4. Implementing fines and financial penalties for those businesses or individuals that breach the AFGC, including mechanisms to compensate disadvantaged suppliers.
  5. Code Arbiters appointed independent of the retailers.
  6. Access to education and training so that the industry better understands the AFGC and therefore level the playing field.
  7. Enable mechanisms that require increased transparency and reporting from the retailers.

What can you do?

  1. AUSVEG will have two ‘grower only’ webinars as forums to express concerns and provide ideas for improvements to the AFGC. These will be on Friday 1 December at 11am-12pm and on Tuesday 5 December at 4pm-5pm. If you would like to attend one of these webinars please email and you will be sent an invitation (webinar link) to attend. These forums are for growers/suppliers only and members participating will be asked to respect privacy and Chatham House rules will apply.
  2. Please write to with any case studies and examples that can be used to back up any changes or modifications to the AFGC. AUSVEG will work with growers to ensure they are comfortable providing sensitive information and how we may be able to de-personalise to ensure anonymity but still maintain the rigour of the information.
  3. Provide data or any documents (i.e. emails etc.) as evidence to support changes to the AFGC.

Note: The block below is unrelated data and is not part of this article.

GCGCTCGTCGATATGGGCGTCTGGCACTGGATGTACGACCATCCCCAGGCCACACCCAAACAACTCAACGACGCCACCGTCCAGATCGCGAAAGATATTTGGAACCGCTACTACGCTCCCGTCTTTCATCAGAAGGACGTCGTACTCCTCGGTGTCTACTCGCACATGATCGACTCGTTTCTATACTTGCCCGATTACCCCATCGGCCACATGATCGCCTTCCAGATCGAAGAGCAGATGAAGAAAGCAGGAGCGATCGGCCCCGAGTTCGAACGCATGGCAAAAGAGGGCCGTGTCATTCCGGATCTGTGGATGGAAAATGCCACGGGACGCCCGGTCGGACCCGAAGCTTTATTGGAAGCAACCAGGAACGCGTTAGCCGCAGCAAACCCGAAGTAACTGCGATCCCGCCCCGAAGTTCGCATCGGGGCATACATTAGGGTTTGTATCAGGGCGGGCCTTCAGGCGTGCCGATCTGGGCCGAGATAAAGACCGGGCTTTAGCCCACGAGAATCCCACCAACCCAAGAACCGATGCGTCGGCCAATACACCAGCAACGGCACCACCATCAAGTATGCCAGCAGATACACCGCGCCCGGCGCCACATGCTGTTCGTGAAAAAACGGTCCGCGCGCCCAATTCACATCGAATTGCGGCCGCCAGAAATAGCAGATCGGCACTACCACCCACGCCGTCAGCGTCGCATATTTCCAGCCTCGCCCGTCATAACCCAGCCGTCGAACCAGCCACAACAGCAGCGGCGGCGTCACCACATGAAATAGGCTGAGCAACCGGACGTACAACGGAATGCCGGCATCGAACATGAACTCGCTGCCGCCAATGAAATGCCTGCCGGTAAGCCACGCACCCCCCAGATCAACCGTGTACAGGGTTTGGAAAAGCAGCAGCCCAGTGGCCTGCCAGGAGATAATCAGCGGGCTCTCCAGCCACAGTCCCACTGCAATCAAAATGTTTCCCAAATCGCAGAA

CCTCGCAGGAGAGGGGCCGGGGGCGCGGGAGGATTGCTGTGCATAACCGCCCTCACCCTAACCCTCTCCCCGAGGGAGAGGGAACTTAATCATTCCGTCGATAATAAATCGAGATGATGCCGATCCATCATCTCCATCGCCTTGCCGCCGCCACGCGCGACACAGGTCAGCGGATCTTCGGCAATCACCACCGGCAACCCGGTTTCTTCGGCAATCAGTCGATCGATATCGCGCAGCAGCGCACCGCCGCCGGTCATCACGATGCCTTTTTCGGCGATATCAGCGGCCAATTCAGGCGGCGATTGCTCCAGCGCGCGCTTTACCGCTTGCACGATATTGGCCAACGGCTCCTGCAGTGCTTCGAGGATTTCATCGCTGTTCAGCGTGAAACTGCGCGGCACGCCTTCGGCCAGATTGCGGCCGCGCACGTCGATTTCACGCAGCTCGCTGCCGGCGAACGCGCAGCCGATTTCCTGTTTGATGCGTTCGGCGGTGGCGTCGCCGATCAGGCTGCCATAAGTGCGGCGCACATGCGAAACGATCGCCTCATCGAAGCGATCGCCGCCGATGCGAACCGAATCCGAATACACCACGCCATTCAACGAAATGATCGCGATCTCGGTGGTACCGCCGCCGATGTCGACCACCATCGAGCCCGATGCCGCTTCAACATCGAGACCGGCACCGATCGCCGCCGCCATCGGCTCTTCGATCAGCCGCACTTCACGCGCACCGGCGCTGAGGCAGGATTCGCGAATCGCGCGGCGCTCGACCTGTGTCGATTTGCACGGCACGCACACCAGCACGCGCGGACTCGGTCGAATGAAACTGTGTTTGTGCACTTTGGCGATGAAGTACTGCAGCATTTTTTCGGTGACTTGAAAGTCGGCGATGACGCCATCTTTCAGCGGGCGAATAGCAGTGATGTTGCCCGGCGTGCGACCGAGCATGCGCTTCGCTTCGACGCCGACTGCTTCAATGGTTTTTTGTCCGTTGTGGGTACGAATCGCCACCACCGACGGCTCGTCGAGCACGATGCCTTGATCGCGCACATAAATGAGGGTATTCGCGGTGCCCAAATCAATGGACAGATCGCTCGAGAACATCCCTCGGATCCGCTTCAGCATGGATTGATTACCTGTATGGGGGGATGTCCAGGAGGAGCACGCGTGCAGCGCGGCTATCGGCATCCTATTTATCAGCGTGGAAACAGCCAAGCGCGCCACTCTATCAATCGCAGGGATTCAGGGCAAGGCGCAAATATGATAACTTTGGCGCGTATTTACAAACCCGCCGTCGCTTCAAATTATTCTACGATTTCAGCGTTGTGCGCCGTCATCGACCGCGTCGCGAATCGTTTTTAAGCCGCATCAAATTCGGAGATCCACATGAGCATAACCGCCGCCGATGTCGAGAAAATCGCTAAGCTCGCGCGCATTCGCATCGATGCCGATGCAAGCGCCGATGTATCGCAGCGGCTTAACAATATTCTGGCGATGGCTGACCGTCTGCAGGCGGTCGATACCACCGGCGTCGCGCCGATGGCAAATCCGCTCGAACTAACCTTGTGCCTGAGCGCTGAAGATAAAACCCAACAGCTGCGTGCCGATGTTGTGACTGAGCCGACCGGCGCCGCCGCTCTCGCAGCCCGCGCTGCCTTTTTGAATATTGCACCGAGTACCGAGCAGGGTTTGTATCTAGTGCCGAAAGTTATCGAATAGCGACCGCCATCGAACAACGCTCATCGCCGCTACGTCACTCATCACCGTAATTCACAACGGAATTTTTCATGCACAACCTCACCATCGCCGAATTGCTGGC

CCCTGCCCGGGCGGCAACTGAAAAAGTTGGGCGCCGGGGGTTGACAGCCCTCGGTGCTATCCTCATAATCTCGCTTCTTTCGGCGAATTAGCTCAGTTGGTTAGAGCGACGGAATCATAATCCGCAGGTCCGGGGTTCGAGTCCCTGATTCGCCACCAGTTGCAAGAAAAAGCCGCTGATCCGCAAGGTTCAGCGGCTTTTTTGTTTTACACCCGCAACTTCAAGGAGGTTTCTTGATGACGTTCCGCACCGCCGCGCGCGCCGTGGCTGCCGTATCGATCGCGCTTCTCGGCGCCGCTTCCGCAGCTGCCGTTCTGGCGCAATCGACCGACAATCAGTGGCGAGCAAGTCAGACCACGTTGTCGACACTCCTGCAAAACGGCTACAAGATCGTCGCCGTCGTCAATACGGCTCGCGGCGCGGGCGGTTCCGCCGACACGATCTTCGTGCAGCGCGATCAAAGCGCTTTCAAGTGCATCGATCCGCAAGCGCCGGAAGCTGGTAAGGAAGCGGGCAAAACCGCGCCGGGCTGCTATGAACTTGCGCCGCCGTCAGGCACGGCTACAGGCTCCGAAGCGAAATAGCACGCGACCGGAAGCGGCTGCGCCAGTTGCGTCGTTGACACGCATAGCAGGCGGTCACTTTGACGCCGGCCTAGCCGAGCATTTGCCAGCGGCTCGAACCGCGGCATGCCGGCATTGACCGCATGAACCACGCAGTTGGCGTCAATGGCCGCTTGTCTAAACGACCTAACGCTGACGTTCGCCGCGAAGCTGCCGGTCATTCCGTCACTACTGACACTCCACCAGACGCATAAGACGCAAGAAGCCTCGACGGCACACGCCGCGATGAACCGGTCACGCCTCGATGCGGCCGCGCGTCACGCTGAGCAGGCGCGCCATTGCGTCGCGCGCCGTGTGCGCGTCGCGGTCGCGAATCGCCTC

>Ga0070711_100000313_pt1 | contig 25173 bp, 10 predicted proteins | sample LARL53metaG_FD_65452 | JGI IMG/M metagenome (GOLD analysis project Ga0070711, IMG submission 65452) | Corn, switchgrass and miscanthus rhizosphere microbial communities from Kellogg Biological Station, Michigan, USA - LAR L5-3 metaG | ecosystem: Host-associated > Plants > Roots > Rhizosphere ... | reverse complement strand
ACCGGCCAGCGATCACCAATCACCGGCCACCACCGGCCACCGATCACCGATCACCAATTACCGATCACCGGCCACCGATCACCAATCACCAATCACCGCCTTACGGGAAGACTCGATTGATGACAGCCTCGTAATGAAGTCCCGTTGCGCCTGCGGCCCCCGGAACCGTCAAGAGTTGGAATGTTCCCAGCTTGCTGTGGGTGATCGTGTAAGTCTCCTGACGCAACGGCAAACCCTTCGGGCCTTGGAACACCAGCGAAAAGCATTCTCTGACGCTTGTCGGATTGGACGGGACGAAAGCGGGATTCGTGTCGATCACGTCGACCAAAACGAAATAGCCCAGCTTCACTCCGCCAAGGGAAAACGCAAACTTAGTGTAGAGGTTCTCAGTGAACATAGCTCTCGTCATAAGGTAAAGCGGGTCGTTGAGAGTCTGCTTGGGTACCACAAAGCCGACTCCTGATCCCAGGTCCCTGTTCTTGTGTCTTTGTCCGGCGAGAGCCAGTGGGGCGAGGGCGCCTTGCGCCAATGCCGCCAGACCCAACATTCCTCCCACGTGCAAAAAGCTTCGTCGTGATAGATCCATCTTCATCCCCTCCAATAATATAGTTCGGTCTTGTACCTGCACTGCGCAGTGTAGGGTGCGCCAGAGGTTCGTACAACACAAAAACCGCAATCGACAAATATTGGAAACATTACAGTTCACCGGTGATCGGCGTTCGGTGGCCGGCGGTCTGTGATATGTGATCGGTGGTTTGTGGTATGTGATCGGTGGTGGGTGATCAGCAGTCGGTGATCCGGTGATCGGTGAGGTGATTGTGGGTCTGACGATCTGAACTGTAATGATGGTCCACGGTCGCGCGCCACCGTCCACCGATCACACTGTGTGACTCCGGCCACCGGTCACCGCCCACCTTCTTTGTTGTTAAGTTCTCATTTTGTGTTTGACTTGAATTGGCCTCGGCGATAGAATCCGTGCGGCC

AUSVEG is already collating data from growers in relation to long-term price trends, supply arrangements, margin markups and retailer behaviour complaints. AUSVEG has also engaged commercial lawyers to review current trading supply arrangements and commitments.


Independent Reviewer of the AFGC

As part of a previous review into the AFGC, the Government appointed an Independent Reviewer to review complaints to ensure that suppliers are afforded due process throughout the dispute resolution process.

The Independent Reviewer conducts an annual survey of suppliers and signatories, and releases an annual report which has provided insights into some of the examples of poor conduct by retailers so that they can be addressed before such problems become systemic.

Mr Chris Leptos AO was appointed the Independent Reviewer in 2021 and has recently been reappointed for an additional three years.

Historically, the fresh produce sector has not been very forthcoming with complaints to the Reviewer. AUSVEG strongly urges growers to utilise the facility of the Reviewer.

To raise a complaint with the Independent Reviewer please visit the Grocery Code Reviewer website here.

The Annual Report for 2023 is due for release either later this month or in early December 2023. Previous reports, media releases and other resources can be found here.